Last week saw temperatures in the U.K. surge, with highs of over 40 degrees Celsius (104 degrees Fahrenheit) recorded for the first time ever.
The news out of the U.K. — which experienced a number of significant weather-related disruptions — came as other parts of Europe grappled with a heatwave that caused fires, delays to travel, and death.
On July 20, Solar Energy UK, citing data from Sheffield Solar’s PV Live site, said the country’s solar power output had “met up to a quarter of the UK’s power demand.” The trade association added that, across 24 hours, solar had “provided an estimated 66.9 gigawatt-hours, or 8.6% of the UK’s power needs.”
Many would think the scorching heat of the past few days would represent the ultimate sweet spot for solar photovoltaic systems, which directly convert light from the sun into electricity.
The reality is a bit more complex. According to Solar Energy UK, the U.K.’s solar capacity reaches an optimum level of output at temperatures measuring roughly 25C.
“For every degree either side of that, it is lowered by about only 0.5%, though newer modules have improved performance,” it says.
In a statement, Alastair Buckley, who is professor of organic electronics at the University of Sheffield and leads Sheffield Solar, said this was “why we never see peak output in midsummer — peak national output is always in April and May when it’s cool and sunny.” Sheffield Solar is part of the university’s Grantham Centre for Sustainable Futures.
Buckley’s argument is borne out by the current record for solar generation in the U.K. It stands at 9.89 GW and was reached on April 22, 2021, according to data from Sheffield Solar.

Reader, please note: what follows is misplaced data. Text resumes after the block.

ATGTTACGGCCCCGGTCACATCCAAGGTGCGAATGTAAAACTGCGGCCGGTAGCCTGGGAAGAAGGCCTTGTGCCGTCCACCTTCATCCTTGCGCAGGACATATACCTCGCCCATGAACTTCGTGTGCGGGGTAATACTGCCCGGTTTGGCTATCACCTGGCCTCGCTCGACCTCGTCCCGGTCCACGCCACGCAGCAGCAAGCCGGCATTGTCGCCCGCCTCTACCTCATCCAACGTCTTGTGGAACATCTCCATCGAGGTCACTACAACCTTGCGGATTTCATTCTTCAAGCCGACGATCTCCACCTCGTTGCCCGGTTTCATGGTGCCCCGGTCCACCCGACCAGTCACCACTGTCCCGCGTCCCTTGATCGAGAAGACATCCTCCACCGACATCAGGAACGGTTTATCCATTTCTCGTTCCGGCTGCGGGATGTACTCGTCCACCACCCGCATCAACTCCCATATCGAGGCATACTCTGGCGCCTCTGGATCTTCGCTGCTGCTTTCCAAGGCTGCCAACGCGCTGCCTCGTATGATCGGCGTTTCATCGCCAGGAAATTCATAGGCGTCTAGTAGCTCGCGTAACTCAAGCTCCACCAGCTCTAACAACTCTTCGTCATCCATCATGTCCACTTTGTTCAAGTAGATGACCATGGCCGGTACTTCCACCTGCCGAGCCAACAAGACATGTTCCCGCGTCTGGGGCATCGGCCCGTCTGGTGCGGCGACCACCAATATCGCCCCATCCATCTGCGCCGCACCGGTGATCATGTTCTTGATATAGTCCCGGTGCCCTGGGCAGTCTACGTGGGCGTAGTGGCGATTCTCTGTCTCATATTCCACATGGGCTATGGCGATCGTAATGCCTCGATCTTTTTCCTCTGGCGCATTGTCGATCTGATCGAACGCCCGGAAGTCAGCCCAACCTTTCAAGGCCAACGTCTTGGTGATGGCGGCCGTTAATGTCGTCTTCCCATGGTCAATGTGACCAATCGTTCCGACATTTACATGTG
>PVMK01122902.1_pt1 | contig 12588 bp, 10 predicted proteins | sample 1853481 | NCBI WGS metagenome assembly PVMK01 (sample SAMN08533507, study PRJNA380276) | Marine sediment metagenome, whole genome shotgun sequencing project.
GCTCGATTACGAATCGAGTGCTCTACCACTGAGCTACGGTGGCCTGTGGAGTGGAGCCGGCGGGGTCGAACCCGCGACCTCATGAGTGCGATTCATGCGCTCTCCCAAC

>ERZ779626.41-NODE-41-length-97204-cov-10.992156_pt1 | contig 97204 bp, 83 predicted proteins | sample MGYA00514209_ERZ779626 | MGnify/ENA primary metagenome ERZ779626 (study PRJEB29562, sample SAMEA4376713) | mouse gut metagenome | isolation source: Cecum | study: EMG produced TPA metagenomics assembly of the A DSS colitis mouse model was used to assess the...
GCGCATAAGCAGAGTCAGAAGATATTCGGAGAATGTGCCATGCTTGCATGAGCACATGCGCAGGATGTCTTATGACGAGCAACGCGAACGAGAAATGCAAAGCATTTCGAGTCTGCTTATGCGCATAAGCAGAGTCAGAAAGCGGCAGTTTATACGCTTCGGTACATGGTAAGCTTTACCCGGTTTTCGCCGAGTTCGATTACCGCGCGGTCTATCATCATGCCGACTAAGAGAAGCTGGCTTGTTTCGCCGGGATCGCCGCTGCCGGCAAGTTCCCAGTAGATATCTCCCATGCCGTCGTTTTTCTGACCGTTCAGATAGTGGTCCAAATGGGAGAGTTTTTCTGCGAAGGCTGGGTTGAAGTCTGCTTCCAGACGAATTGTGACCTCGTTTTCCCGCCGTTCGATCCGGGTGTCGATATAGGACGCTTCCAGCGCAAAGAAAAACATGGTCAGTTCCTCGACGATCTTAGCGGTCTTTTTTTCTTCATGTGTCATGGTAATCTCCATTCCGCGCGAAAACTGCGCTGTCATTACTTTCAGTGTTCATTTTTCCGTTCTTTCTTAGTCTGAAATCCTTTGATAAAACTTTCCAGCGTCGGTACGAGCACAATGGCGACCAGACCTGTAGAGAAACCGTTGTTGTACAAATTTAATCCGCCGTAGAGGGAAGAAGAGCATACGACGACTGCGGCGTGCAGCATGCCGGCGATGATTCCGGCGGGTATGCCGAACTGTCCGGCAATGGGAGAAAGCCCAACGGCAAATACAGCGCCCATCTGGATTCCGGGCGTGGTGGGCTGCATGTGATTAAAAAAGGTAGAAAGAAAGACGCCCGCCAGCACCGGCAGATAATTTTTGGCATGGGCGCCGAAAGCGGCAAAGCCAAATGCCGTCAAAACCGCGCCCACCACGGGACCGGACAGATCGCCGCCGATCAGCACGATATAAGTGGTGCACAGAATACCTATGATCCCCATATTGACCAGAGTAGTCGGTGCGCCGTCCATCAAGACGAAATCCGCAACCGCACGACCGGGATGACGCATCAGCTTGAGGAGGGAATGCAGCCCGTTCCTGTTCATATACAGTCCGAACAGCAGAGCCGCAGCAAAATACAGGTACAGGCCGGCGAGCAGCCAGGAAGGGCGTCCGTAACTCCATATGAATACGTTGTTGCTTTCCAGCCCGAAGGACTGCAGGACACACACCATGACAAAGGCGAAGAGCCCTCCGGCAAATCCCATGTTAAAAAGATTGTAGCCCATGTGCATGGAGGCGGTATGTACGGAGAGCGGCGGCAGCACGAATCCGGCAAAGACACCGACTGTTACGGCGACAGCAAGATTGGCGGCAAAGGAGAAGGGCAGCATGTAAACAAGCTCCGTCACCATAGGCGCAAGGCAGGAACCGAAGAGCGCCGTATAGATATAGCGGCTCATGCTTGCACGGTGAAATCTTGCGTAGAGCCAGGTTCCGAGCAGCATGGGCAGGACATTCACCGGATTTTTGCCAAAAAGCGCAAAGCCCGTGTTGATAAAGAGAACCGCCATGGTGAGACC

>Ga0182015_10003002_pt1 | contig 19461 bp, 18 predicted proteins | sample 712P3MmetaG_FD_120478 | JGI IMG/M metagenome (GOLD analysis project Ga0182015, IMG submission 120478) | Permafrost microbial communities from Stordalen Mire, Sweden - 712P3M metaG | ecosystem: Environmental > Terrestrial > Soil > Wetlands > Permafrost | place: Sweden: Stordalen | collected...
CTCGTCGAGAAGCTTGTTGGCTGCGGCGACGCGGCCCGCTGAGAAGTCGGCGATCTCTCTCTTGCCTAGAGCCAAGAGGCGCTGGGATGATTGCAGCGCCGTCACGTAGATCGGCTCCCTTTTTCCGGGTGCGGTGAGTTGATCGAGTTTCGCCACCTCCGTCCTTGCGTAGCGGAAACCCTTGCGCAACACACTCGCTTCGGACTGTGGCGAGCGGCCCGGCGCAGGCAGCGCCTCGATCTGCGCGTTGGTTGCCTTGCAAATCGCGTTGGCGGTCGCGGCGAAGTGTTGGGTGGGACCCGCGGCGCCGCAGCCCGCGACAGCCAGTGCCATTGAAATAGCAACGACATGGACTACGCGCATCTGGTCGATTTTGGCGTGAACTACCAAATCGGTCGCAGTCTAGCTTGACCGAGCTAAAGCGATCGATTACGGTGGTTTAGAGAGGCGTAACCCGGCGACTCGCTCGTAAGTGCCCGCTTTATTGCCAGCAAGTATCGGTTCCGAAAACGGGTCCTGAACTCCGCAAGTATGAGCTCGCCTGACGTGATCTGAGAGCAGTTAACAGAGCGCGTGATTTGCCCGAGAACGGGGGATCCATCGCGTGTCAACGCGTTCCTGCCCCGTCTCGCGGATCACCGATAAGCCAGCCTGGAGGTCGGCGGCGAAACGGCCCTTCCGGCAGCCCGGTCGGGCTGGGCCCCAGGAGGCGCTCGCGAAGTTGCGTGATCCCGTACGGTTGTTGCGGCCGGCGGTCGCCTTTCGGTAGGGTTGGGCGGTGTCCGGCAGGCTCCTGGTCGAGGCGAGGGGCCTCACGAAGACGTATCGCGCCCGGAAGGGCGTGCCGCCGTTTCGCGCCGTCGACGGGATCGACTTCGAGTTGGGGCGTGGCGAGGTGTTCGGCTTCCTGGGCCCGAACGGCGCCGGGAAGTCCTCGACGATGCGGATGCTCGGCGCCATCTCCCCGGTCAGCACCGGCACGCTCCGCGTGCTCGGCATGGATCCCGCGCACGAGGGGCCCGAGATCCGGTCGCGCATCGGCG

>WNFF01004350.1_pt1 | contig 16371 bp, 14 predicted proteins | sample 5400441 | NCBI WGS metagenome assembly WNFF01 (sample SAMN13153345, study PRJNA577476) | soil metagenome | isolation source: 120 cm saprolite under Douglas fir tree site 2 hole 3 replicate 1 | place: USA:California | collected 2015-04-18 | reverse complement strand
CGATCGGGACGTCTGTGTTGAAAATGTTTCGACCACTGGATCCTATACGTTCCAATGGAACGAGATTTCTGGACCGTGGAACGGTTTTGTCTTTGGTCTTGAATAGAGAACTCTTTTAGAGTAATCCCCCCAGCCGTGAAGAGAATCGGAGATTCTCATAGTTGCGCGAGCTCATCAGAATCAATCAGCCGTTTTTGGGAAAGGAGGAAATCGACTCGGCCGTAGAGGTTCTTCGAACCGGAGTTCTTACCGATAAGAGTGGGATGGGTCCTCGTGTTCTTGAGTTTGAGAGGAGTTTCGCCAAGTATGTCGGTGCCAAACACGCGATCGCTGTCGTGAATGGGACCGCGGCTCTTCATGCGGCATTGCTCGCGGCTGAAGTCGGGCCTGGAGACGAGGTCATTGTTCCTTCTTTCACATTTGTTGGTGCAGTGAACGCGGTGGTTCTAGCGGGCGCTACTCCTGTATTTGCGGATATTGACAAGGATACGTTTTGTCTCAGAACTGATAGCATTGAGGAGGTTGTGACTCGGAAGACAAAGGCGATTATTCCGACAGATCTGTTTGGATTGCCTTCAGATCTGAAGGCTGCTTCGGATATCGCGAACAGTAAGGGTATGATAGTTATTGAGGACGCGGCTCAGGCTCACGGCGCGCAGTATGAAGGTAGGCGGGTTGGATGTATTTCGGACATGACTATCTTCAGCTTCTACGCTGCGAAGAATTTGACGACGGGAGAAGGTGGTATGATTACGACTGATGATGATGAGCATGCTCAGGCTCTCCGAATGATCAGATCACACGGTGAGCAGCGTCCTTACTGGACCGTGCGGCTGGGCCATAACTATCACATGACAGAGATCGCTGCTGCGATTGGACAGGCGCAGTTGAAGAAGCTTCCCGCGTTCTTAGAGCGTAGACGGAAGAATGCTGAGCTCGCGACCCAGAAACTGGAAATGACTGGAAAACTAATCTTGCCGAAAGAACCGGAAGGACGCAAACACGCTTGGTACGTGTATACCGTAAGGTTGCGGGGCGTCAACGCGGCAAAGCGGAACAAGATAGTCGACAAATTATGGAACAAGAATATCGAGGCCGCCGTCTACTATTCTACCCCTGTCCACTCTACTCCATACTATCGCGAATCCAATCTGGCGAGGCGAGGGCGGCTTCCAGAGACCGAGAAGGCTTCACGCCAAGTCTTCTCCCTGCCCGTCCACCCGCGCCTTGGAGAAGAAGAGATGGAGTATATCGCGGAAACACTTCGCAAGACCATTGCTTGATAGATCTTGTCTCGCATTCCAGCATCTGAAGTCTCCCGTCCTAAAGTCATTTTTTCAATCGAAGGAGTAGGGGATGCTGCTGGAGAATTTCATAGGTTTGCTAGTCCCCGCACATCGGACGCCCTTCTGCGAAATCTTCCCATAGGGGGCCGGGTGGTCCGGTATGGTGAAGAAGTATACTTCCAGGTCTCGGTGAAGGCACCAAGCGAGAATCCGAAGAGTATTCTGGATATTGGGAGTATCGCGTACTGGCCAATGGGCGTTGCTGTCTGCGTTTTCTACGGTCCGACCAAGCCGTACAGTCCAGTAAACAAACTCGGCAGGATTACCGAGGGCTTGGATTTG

The temperatures of last week were far higher than 25C, but the overall effect was, it would seem, not too disruptive. A significant ramp up would be required for major issues to arise, according to Solar Energy UK.
It says panel temperatures are determined by a range of factors: what it calls “radiative heating from the sun,” ambient temperature and the cooling effects of wind. “Losing 20% efficiency, considered a significant amount, would require them to reach a huge 65°C.”
There is clearly some breathing space for solar panels, then, but the prospect of hotter summer temperatures occurring on a more regular basis is something that does not seem to perturb Chris Hewett, the chief executive of Solar Energy UK.
“It’s marginally better for efficiency in the spring but essentially, if you have more light, you produce more solar power,” he said last week.
“You have to remember that solar panels work all over the world. The same technology we put on our roofs is used in solar farms in the Saudi Arabian desert.”
Solar power is not alone in being affected by the rising temperatures Europe has experienced.
Last week, it was reported that a nuclear power plant in Switzerland was lowering its output in order to prevent the river that cools it from hitting temperature levels dangerous to marine life.
On July 18, the Swiss Broadcasting Corporation’s international unit, citing the country’s public broadcaster SRF, said the Beznau nuclear power plant had “temporarily scaled back operations” to stop the temperature of the River Aare from rising “to levels that are dangerous for fish.”
More broadly, a number of companies involved in renewables have highlighted how weather conditions can affect their output. Lower wind speeds, for example, can hit operations.